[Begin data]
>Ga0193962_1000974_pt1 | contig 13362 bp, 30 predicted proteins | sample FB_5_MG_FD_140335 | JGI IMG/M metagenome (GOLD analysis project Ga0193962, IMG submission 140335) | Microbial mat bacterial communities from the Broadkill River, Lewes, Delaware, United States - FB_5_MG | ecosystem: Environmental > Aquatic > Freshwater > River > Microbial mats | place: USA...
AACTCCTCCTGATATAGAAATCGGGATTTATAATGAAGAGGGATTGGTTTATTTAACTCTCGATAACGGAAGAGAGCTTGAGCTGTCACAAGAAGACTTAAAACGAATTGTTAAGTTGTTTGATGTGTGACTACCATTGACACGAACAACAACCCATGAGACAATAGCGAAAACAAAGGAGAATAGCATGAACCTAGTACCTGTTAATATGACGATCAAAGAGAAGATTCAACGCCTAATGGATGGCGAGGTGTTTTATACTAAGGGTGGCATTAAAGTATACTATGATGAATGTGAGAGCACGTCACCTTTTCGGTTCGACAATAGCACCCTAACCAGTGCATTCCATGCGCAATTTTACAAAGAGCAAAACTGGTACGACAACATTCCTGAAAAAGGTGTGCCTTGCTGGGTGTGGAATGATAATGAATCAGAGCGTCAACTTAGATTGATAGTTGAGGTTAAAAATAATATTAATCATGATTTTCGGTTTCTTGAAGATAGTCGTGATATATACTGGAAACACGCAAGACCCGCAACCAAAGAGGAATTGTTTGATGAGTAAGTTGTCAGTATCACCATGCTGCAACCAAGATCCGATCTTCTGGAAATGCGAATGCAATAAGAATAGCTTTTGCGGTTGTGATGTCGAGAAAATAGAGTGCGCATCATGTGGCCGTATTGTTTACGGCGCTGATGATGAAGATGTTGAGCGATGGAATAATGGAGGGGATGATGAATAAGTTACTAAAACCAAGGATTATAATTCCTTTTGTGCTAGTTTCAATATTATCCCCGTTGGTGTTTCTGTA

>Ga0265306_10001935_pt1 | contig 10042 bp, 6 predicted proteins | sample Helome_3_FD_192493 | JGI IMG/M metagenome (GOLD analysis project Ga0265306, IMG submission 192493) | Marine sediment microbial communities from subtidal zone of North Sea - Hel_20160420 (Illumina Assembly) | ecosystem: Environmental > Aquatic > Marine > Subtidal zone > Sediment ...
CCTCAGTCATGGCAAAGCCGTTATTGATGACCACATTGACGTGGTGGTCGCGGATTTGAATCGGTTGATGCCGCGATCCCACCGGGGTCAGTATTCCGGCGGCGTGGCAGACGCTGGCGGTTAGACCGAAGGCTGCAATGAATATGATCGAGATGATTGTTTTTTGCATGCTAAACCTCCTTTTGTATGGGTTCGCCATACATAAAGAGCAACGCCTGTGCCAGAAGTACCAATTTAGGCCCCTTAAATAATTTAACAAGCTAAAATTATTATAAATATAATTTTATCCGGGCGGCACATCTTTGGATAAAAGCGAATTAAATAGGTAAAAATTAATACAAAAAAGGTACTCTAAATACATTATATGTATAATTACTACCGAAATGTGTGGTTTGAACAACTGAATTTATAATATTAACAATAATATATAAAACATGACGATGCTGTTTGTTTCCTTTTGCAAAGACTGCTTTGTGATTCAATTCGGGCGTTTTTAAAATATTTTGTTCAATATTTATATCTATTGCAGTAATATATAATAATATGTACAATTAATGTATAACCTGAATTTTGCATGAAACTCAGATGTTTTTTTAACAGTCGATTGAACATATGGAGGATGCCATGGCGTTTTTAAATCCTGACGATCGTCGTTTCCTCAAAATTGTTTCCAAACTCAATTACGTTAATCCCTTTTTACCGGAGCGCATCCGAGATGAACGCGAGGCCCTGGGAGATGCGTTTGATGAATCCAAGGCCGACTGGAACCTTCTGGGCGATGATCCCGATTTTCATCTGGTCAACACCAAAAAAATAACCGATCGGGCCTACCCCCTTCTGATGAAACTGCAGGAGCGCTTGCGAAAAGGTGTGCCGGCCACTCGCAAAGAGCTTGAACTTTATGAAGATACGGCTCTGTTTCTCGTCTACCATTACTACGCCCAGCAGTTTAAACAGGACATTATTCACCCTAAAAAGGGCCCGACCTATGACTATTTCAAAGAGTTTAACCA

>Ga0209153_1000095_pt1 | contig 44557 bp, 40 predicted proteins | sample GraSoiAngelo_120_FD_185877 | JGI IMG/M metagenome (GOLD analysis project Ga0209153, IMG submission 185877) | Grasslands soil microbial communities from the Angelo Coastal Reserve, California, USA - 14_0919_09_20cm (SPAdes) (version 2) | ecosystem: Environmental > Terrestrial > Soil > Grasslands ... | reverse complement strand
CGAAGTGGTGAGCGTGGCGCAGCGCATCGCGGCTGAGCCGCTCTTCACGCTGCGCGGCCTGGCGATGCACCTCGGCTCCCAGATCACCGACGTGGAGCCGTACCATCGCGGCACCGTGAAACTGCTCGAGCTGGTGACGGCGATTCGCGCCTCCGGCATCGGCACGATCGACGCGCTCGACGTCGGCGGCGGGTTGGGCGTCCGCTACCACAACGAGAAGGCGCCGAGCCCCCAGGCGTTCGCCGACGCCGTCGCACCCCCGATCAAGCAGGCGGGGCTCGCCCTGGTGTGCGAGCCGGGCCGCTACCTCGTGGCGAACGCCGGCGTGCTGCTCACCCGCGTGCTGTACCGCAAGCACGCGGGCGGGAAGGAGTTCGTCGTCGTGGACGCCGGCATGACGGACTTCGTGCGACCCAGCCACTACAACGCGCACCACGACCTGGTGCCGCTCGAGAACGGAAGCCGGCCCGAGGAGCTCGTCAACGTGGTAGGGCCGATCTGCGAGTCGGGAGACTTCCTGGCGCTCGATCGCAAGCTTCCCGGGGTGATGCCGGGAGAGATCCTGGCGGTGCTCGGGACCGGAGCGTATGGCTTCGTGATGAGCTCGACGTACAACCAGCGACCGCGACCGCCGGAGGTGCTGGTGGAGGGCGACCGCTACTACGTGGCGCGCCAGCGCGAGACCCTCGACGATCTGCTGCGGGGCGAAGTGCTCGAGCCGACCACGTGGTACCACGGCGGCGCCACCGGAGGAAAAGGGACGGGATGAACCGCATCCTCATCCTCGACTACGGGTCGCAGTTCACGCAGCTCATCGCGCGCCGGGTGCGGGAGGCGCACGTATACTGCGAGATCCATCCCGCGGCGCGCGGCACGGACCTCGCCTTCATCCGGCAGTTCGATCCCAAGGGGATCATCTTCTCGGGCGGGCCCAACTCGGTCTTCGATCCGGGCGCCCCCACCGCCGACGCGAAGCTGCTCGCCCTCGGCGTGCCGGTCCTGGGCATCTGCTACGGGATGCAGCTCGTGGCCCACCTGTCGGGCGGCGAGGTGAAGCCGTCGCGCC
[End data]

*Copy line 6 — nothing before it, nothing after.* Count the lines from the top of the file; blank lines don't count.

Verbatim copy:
CGAAGTGGTGAGCGTGGCGCAGCGCATCGCGGCTGAGCCGCTCTTCACGCTGCGCGGCCTGGCGATGCACCTCGGCTCCCAGATCACCGACGTGGAGCCGTACCATCGCGGCACCGTGAAACTGCTCGAGCTGGTGACGGCGATTCGCGCCTCCGGCATCGGCACGATCGACGCGCTCGACGTCGGCGGCGGGTTGGGCGTCCGCTACCACAACGAGAAGGCGCCGAGCCCCCAGGCGTTCGCCGACGCCGTCGCACCCCCGATCAAGCAGGCGGGGCTCGCCCTGGTGTGCGAGCCGGGCCGCTACCTCGTGGCGAACGCCGGCGTGCTGCTCACCCGCGTGCTGTACCGCAAGCACGCGGGCGGGAAGGAGTTCGTCGTCGTGGACGCCGGCATGACGGACTTCGTGCGACCCAGCCACTACAACGCGCACCACGACCTGGTGCCGCTCGAGAACGGAAGCCGGCCCGAGGAGCTCGTCAACGTGGTAGGGCCGATCTGCGAGTCGGGAGACTTCCTGGCGCTCGATCGCAAGCTTCCCGGGGTGATGCCGGGAGAGATCCTGGCGGTGCTCGGGACCGGAGCGTATGGCTTCGTGATGAGCTCGACGTACAACCAGCGACCGCGACCGCCGGAGGTGCTGGTGGAGGGCGACCGCTACTACGTGGCGCGCCAGCGCGAGACCCTCGACGATCTGCTGCGGGGCGAAGTGCTCGAGCCGACCACGTGGTACCACGGCGGCGCCACCGGAGGAAAAGGGACGGGATGAACCGCATCCTCATCCTCGACTACGGGTCGCAGTTCACGCAGCTCATCGCGCGCCGGGTGCGGGAGGCGCACGTATACTGCGAGATCCATCCCGCGGCGCGCGGCACGGACCTCGCCTTCATCCGGCAGTTCGATCCCAAGGGGATCATCTTCTCGGGCGGGCCCAACTCGGTCTTCGATCCGGGCGCCCCCACCGCCGACGCGAAGCTGCTCGCCCTCGGCGTGCCGGTCCTGGGCATCTGCTACGGGATGCAGCTCGTGGCCCACCTGTCGGGCGGCGAGGTGAAGCCGTCGCGCC